“Find a surgeon who’s an athlete”
It was Patty Lane’s second full IRONMAN: a 2.4 mile swim, 112 mile bike ride, and full 26.2 mile marathon run. She and her son had completed their first full IRONMAN triathlon the year before without issue, but during their second, her hip started nagging at her.
“I thought it was just a hip flexor, a pulled muscle. So when the orthopedic person I went to at the time said ‘You have arthritis, it’s bone on bone,’ you could have knocked me over with a feather.”
That doctor told Patty that she’d be relegated to the sidelines. It was a huge blow for a woman who’d been a serious athlete since her teenage years—first running, then marathoning, then moving into triathlons.
“I was so depressed. I went home and hardly told anyone. But I called my son’s coach, and he said, ‘You’ve got to find a surgeon who’s an athlete, because they’ll know how badly you want to get out there.’ And that was the best advice ever.”
Patty’s search for a surgeon-athlete led her to Dr. Stephen Duncan, an orthopedic surgeon and a hip specialist in UK HealthCare’s Orthopaedic Surgery & Sports Medicine program. His approach to her condition “couldn’t have been more different.” The biggest change: Dr. Duncan knew that, for Patty, staying sidelined was never an option.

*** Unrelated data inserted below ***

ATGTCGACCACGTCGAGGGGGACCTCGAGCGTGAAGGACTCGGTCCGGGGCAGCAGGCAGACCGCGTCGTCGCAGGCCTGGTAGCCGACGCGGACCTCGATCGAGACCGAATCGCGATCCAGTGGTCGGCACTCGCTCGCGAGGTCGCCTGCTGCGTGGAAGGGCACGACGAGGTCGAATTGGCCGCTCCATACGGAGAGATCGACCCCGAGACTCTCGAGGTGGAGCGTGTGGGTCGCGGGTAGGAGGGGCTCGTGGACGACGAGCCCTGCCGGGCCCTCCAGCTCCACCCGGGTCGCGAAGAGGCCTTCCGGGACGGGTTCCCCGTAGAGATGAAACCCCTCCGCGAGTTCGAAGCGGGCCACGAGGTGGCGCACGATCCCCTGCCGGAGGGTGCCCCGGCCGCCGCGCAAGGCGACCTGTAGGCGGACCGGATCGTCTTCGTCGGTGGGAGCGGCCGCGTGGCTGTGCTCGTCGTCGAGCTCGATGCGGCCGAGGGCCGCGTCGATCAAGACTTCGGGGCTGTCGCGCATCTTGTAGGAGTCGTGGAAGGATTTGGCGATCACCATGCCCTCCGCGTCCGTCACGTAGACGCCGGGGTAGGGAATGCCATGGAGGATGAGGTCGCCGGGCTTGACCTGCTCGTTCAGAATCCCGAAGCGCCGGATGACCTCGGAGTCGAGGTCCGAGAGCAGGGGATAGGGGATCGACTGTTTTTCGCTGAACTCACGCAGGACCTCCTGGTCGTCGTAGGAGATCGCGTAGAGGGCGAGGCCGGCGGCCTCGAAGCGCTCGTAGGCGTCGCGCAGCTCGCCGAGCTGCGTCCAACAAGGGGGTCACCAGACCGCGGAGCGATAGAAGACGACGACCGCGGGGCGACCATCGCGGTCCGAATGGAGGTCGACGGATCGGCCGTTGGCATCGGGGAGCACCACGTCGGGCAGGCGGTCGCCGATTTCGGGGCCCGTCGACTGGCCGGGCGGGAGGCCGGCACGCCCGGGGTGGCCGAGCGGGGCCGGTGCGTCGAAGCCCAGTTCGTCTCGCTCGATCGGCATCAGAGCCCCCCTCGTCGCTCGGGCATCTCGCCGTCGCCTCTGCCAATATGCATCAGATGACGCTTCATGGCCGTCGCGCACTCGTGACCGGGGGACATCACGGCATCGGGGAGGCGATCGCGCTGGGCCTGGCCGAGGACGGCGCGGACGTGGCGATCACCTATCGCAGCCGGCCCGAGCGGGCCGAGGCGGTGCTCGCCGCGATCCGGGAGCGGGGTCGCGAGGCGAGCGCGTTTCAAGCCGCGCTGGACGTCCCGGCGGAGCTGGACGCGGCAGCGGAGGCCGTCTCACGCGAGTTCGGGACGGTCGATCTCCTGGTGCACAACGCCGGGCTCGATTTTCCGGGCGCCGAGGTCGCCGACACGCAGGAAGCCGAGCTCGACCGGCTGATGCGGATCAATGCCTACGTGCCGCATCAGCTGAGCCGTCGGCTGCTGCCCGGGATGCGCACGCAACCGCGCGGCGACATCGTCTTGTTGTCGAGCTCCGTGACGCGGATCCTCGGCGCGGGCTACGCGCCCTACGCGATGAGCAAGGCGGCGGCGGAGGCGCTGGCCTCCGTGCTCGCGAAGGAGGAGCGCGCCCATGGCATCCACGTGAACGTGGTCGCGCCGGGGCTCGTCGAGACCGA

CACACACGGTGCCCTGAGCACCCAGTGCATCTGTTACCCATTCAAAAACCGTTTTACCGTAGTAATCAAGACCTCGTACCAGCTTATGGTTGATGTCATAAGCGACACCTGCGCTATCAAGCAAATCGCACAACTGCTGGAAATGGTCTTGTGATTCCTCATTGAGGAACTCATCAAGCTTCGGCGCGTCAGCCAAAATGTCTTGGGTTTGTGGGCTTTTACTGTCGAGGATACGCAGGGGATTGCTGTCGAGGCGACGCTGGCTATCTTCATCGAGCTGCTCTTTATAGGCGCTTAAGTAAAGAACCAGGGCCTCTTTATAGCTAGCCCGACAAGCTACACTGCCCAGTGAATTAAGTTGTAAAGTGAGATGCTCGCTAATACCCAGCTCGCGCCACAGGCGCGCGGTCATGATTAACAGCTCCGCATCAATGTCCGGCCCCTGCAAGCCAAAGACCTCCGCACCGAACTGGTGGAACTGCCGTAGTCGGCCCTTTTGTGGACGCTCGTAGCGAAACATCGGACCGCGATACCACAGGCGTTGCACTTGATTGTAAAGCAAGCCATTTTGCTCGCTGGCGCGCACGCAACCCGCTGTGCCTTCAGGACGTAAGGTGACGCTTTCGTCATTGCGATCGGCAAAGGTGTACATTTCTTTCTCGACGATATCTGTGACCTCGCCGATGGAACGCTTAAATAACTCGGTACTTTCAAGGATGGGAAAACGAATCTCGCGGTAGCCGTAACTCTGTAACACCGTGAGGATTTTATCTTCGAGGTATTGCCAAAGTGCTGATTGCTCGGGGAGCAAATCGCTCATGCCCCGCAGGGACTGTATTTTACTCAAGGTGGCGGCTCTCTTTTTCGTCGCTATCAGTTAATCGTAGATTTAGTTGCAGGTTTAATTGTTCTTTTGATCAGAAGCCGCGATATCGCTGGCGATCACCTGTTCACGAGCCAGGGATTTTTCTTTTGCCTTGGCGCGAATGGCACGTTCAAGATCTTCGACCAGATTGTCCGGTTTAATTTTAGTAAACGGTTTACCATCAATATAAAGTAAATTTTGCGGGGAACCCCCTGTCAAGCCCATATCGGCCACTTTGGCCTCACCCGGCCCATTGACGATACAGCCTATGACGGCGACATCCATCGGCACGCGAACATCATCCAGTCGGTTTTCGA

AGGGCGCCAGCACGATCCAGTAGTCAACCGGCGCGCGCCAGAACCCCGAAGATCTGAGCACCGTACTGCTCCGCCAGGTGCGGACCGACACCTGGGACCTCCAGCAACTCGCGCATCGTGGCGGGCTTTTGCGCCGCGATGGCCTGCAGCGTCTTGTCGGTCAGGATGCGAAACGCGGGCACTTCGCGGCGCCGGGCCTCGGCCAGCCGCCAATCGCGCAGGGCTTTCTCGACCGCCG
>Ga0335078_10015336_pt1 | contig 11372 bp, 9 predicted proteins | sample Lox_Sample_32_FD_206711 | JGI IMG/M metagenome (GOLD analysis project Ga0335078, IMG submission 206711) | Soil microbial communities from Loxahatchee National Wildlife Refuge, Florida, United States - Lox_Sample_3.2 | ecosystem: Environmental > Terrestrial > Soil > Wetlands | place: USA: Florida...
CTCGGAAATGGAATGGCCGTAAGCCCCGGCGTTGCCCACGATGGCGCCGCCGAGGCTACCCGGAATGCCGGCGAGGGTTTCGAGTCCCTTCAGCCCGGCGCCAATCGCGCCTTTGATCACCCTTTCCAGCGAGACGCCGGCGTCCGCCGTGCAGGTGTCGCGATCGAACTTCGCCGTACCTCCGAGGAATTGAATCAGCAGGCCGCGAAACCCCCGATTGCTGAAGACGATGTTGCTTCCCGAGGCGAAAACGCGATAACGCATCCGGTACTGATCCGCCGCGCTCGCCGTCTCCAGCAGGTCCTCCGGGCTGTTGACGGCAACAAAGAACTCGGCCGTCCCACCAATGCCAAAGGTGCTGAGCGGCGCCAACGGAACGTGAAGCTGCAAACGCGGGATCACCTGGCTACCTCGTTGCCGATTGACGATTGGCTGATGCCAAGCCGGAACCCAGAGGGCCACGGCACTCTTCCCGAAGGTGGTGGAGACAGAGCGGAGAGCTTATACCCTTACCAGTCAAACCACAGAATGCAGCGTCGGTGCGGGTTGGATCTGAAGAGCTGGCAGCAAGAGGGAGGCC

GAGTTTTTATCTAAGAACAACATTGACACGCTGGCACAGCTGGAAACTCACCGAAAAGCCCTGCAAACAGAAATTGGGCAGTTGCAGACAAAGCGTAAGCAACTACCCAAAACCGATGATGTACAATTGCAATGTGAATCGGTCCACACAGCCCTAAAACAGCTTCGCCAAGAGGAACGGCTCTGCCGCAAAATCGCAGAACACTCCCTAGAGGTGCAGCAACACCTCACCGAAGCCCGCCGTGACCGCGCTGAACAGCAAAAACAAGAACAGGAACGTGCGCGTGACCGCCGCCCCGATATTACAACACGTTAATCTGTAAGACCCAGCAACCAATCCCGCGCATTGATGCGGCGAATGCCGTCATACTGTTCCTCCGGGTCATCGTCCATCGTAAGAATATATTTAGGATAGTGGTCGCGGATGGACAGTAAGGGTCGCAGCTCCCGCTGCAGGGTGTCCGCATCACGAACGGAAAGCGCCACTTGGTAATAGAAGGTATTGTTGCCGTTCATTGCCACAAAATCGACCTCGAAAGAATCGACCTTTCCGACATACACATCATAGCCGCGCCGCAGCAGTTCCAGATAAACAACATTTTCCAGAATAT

In order to get Patty back to the sport she loved, Dr. Duncan used a technology called dual mobility total hip arthroplasty. The procedure involved replacing Patty’s hip socket and the head of her femur with a titanium shell with a metal liner and a large polyethylene and ceramic head on a titanium stem with a special coating to help strengthen her femur. The advanced technology meant less pain and wear and tear during high-impact activities like running.
After six months of recovery, Patty was back to racing. In the time since, she’s competed in dozens of races, including the New York City Marathon, an ultra-marathon, and triathlons around the country and across the globe as part of Team USA Triathlon. She’s looking forward to continuing to compete for years to come.
“At some of these events, there are 80-year-olds on the podium. I’m sure if I called Dr. Duncan twenty years from now and said, ‘Hey, I need another one,’ he’d say ‘Okay. We’ll replace it.’ He was so encouraging—he just said, ‘Tell me what you want to do, and we’ll get you back out there.’”